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Preface

Published online by Cambridge University Press:  18 February 2010

Carlos Gussenhoven
Affiliation:
Katholieke Universiteit Nijmegen, The Netherlands
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Summary

The question of how the delicate pitch variations that humans can produce are employed in language has been one of the most fascinating topics in phonological and phonetic research at least since Joshua Steele's Essay towards establishing the Melody and Measure of Speech (Steele 1775), but has developed a particularly fruitful momentum in the past two decades. This book is an account of my current understanding of this issue.

Lexical pitch variations and intonational pitch variations are phonologically represented as tones, like H(igh) and L(ow), which form a string of elements running parallel to the string of vowels and consonants. Like vowels and consonants, tones may delete, assimilate, or change their value in particular contexts. They are organized temporally with reference to prosodic constituents, such as the mora, the phonological phrase, and the intonational phrase. Studying the phonology of tone and intonation can sharpen one's understanding of phonetics and phonology in a relatively brief time. The greater variation in the realization of tones, together with their relative sparsity compared with the denser occurrence of vowels and consonants, encourages a comprehensive view of the trajectory from underlying representation to phonetic surface form. As a result, the difference between phonology and phonetics as well as that between underlying phonology and surface phonology can more readily be appreciated.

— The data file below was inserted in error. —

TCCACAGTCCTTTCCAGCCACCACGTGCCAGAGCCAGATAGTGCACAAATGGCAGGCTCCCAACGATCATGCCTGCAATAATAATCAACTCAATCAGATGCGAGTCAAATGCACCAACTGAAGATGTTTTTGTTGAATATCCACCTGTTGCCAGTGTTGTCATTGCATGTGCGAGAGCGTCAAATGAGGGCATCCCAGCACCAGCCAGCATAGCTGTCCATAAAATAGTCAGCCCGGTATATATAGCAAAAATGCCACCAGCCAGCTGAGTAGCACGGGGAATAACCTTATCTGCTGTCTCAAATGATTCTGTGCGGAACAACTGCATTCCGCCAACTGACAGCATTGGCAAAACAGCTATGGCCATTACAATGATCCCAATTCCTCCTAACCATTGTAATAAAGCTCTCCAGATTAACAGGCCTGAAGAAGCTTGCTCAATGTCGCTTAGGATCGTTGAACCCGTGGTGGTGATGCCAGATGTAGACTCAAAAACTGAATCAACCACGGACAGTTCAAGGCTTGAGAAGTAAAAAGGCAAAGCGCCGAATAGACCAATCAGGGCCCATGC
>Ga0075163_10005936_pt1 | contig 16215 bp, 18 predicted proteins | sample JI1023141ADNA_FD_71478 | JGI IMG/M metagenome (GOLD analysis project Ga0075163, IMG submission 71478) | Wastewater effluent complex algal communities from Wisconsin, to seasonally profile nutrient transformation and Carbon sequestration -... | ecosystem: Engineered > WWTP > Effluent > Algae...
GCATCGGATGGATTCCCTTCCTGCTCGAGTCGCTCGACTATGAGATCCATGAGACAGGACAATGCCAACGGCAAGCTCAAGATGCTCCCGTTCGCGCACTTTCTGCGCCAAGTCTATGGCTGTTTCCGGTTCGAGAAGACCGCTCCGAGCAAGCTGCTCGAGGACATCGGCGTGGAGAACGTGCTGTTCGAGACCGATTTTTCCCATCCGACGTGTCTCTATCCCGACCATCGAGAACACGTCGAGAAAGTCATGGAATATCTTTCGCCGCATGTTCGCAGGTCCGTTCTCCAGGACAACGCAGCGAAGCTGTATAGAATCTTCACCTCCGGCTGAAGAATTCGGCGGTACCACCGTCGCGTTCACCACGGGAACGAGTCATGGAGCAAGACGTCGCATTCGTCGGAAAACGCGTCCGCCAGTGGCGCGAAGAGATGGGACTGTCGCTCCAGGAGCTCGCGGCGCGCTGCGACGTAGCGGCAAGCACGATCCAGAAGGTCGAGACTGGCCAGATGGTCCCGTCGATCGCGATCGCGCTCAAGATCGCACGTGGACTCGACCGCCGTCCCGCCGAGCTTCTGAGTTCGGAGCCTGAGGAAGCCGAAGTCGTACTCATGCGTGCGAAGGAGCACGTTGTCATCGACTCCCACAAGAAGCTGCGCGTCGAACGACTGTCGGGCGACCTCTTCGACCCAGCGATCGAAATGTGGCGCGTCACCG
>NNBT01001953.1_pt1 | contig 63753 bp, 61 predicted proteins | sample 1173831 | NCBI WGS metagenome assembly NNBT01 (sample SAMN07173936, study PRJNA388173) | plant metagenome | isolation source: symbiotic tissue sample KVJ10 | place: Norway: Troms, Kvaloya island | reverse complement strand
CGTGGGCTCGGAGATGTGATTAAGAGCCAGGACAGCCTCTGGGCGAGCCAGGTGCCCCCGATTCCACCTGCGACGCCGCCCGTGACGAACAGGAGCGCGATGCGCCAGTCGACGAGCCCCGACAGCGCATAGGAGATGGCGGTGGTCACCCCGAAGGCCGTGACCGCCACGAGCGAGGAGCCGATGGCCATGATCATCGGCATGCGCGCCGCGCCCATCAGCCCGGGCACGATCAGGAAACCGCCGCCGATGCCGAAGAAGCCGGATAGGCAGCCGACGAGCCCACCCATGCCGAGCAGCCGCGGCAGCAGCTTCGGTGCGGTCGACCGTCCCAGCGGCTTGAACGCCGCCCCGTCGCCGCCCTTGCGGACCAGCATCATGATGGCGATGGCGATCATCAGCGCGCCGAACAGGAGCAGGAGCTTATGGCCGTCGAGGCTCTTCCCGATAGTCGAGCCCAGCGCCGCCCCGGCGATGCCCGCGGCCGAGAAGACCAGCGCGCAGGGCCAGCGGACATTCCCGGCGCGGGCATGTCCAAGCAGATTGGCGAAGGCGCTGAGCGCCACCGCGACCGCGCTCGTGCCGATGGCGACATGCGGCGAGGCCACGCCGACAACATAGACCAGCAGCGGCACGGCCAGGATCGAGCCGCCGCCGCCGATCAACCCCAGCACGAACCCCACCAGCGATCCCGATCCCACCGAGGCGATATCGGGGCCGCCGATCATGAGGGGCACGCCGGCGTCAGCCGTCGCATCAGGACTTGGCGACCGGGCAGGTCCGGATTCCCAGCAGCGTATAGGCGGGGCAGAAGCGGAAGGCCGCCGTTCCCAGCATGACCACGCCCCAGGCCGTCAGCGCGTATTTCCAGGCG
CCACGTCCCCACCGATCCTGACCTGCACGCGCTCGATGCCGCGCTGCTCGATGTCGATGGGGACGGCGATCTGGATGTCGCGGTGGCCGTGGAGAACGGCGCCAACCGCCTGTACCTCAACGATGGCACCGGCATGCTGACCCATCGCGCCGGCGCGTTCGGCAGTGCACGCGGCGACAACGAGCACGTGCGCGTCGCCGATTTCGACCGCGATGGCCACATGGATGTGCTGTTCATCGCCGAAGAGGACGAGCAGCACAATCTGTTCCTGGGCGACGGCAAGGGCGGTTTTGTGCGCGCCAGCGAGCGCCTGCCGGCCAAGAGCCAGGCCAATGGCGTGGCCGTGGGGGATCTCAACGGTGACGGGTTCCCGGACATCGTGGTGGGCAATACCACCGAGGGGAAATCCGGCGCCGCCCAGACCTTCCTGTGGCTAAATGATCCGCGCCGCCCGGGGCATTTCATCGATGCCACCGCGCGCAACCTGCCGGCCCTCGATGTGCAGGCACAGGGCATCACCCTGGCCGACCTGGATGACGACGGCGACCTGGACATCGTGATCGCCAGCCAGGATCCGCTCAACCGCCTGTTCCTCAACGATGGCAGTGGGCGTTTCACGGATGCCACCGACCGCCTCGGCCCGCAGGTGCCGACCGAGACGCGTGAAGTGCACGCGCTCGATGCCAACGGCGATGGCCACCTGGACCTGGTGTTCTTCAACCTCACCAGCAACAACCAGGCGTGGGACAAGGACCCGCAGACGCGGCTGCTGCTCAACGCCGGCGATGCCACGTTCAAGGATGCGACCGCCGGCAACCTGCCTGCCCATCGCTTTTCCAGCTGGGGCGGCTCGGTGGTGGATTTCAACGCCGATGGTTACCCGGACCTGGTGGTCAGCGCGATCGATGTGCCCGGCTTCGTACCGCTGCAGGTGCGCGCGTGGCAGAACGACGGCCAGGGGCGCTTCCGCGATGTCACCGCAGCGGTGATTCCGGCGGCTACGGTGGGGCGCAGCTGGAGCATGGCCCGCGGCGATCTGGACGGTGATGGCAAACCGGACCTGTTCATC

The theory of intonational structure presented in this book owes a great deal to the work of Janet Pierrehumbert, whose 1980 thesis on American English intonation in effect provided the theoretical framework it has adopted, which work itself was intellectually indebted to Gösta Bruce's 1976 thesis on Stockholm Swedish.

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Publisher: Cambridge University Press
Print publication year: 2004

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  • Preface
  • Carlos Gussenhoven, Katholieke Universiteit Nijmegen, The Netherlands
  • Book: The Phonology of Tone and Intonation
  • Online publication: 18 February 2010
  • Chapter DOI: https://doi.org/10.1017/CBO9780511616983.001
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  • Preface
  • Carlos Gussenhoven, Katholieke Universiteit Nijmegen, The Netherlands
  • Book: The Phonology of Tone and Intonation
  • Online publication: 18 February 2010
  • Chapter DOI: https://doi.org/10.1017/CBO9780511616983.001
Available formats
×

Send book to Google Drive

To send content items to your account, please confirm that you agree to abide by our usage policies. If this is the first time you use this feature, you will be asked to authorise Cambridge Core to connect with your account. Find out more about sending content to Google Drive.

  • Preface
  • Carlos Gussenhoven, Katholieke Universiteit Nijmegen, The Netherlands
  • Book: The Phonology of Tone and Intonation
  • Online publication: 18 February 2010
  • Chapter DOI: https://doi.org/10.1017/CBO9780511616983.001
Available formats
×